Welcome to the No-Insurance Emergency Rooms as Long as They Last

New Orleans  The Congressional Budget Office has released its score on the cost and impact of the Senate Republicans version of healthcare coverage. The bottom lines have gotten wide publicity. 22 million will lose insurance by 2026, 15 million almost immediately. 15 million lower income people will lose Medicaid coverage. It wasn’t big news that this will be an income transfer from the poor to the rich, because we had already known that was coming in all the Republican bills.

Elderly people hoping to live long enough to qualify for Medicare will have to run the gauntlet, unless they are wealthy. The New York Times gave two examples from the CBO report that were appalling.

for a typical 64-year-old with an annual income of $26500, the net premium in 2026 for a midlevel silver plan – after subsidies – would average $6500, compared with $1,700 under the Affordable Care Act. And the insurance would cover less of the consumer’s medical costs. Likewise, the report said, for a 64-year-old with an annual income of $56,800, the premium in 2026 would average $20,500 a year, or three times the amount expected under the Affordable Care Act.

Yes, you understand the math. In the first example that’s a quarter of the person’s income and in the second it’s more than one-third, 36% to be exact.

The Senate added an amendment at the request of the insurance industry recently that anyone not on insurance more than 60 days would have to wait 6-months to get coverage and pay 30% more on their premiums. The industry recognized that as bad as this bill is, no one is going to get coverage until they are sick, so they wanted to try and put some boulders in the road.

And, of course they are right. With no mandate and no penalties for not having insurance most people will not get insurance for the plain and simple reason that they won’t individually be able to afford it unless their employer is providing it for them. Young people on insurance will be rare. For the rest of the population, health insurance will be the American version of Russian roulette. How long can you wait before getting insurance? People will be arbitraging their family fiances against their lives.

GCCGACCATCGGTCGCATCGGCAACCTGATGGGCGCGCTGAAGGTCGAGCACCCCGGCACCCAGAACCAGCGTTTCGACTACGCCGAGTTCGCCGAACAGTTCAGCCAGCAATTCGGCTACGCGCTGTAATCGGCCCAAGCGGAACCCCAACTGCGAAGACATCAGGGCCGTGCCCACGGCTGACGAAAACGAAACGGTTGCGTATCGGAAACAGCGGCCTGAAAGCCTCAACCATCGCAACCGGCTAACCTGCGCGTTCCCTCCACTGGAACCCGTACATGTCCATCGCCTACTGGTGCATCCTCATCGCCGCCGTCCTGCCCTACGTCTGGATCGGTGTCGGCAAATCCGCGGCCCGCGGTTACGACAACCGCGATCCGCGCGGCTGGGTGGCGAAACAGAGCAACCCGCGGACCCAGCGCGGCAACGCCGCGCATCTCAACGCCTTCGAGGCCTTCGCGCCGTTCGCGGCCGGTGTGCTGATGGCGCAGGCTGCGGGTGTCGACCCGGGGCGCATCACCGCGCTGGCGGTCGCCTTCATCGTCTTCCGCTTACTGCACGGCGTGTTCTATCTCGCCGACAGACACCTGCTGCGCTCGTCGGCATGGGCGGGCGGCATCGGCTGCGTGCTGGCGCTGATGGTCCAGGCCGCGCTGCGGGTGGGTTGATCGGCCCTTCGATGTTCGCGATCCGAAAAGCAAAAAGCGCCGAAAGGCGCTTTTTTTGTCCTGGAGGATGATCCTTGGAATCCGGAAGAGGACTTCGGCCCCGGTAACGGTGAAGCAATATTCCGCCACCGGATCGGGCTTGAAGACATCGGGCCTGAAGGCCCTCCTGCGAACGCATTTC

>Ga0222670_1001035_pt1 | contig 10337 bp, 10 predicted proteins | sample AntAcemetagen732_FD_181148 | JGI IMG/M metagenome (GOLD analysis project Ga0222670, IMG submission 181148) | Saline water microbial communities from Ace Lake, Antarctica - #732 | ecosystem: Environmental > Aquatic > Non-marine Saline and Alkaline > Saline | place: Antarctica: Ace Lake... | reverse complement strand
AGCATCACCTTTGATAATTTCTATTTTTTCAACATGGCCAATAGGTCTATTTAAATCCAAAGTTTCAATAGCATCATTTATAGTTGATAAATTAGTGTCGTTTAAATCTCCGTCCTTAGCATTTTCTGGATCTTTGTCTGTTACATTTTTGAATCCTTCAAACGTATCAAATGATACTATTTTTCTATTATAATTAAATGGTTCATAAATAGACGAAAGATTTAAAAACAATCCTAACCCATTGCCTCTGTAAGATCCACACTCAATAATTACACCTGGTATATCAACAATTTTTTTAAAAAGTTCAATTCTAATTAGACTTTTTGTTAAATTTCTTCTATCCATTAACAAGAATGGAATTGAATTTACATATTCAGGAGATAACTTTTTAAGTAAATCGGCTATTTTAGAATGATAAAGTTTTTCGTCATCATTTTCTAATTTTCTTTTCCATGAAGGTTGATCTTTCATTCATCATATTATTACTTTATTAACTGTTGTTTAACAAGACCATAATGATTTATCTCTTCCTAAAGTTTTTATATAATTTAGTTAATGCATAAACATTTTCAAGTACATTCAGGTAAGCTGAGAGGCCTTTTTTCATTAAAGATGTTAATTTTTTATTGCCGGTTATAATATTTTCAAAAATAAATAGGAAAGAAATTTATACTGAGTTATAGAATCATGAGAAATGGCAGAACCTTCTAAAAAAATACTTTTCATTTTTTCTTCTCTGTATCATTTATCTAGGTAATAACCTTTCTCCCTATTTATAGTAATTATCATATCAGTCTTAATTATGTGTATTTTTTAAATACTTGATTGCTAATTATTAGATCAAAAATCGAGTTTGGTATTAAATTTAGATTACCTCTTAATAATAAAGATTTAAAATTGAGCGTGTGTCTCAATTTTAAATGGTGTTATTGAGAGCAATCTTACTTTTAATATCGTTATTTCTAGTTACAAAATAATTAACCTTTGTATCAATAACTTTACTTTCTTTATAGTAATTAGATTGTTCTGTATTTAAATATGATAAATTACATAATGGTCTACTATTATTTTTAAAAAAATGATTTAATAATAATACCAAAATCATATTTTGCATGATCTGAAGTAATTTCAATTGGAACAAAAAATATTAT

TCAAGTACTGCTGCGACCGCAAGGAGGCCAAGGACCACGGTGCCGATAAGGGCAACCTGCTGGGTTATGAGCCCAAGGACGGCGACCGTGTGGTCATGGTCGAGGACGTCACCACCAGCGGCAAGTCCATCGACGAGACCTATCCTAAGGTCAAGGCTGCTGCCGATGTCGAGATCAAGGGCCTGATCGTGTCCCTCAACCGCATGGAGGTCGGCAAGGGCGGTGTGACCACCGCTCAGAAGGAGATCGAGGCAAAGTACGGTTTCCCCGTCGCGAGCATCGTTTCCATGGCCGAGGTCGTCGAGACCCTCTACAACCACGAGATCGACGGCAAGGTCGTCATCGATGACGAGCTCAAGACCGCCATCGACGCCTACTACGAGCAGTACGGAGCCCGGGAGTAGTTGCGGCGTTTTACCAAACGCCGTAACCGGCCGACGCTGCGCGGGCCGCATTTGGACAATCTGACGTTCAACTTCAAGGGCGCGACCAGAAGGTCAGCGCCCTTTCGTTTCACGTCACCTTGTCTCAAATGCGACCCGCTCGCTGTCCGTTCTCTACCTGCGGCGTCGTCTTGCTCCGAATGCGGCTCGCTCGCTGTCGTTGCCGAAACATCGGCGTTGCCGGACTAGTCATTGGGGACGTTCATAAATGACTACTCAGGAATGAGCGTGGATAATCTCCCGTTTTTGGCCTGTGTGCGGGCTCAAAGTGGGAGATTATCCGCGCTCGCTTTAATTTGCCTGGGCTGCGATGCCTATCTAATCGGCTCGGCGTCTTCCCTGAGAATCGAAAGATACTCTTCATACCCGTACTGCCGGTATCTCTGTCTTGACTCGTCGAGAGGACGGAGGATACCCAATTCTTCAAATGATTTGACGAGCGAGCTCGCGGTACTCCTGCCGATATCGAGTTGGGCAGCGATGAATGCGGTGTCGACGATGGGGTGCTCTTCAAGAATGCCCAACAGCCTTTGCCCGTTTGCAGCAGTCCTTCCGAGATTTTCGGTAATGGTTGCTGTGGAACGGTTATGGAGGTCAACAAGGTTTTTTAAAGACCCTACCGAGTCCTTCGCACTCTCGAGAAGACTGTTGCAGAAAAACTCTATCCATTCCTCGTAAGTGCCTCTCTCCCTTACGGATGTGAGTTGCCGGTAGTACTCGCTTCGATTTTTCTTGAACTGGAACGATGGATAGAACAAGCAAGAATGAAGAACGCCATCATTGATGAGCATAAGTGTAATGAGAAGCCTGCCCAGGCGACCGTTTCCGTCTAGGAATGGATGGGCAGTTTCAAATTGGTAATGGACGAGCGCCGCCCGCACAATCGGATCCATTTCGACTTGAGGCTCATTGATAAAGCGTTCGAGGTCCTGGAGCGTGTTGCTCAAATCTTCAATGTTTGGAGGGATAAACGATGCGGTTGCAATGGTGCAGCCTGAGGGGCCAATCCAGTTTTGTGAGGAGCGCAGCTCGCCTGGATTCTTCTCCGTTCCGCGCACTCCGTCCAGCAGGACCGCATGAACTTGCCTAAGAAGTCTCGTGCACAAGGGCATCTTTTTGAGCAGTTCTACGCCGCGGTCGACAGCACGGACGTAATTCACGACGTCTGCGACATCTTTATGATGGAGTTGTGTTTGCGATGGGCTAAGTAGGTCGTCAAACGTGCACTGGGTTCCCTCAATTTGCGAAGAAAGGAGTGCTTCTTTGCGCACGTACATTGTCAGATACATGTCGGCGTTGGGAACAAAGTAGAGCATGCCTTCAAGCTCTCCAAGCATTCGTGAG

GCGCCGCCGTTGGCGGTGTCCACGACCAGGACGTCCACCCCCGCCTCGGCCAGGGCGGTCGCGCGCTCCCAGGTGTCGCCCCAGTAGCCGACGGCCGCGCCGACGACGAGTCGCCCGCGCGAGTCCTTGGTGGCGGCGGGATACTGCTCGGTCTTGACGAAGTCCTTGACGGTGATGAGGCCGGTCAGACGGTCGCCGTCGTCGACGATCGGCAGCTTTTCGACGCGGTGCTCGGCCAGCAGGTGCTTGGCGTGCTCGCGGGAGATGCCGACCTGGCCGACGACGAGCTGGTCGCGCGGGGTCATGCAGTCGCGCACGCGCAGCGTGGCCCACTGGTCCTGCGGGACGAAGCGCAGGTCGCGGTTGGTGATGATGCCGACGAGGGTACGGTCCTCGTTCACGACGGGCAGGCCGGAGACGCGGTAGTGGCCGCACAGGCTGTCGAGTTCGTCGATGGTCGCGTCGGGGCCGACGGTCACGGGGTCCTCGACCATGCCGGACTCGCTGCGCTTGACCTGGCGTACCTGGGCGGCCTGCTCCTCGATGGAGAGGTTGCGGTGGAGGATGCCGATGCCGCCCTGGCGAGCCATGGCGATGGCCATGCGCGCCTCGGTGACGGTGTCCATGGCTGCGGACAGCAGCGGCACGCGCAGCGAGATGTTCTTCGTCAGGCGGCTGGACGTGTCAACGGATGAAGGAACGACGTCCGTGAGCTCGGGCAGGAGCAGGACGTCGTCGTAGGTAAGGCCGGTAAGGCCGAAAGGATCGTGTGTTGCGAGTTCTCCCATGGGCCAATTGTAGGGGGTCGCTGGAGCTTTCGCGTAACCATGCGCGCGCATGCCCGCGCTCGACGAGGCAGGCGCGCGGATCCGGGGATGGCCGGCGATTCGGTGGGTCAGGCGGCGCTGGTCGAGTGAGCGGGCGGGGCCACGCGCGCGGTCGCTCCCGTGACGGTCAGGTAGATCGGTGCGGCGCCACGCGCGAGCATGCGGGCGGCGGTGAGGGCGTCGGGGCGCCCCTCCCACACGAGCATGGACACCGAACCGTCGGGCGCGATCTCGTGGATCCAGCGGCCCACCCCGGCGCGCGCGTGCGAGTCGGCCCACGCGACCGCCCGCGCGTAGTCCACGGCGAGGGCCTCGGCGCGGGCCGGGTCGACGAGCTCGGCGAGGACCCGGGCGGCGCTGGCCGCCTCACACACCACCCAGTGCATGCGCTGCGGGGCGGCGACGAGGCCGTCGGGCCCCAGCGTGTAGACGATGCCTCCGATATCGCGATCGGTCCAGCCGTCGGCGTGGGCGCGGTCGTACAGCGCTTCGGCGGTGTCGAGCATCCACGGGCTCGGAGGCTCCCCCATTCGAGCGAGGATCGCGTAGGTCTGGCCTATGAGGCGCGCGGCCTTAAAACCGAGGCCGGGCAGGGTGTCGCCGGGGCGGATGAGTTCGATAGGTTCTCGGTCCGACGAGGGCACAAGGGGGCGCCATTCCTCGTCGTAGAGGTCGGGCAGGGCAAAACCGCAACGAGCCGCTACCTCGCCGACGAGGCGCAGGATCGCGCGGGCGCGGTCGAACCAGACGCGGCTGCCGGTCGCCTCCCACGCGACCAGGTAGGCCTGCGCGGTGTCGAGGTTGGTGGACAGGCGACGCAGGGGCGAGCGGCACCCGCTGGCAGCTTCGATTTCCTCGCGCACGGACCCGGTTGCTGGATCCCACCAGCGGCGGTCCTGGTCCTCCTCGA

What if you are diagnosed with cancer or something and have to wait 6-months for treatment? In the short term survival for you and tens of millions of others will mean throwing yourself on the mercy of the hospital emergency room, as long as the law doesn’t allow them to refuse service, and until so many of these hospitals go bankrupt from providing care without government support or private insurance payments.

There’s a reason why hospitals, doctors, nurses, and everyone connected to providing health care services have opposed these bills. It’s not because many will lose their jobs as healthcare facilities go under, which they certainly will. They aren’t politicians. They’ll see the people dying at their door, too late to save, and too poor for the insurance, yet too rich for any assistance. Who wants to live through that?

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When National Healthcare is Not Mean, but Vindictive, Not Policy, but Politics

New Orleans  Healthcare is a huge part of the overall US economy and, arguably, of critical importance to every American. Regardless of the cliché, it is in fact a question of life and death. Yet we are watching a horror show spectacle of a White House that is clueless about anything but whether or not it can claim a “win,” and a Congress that is cunning and calculating without any field of vision that can see past 2018 and the midterm elections.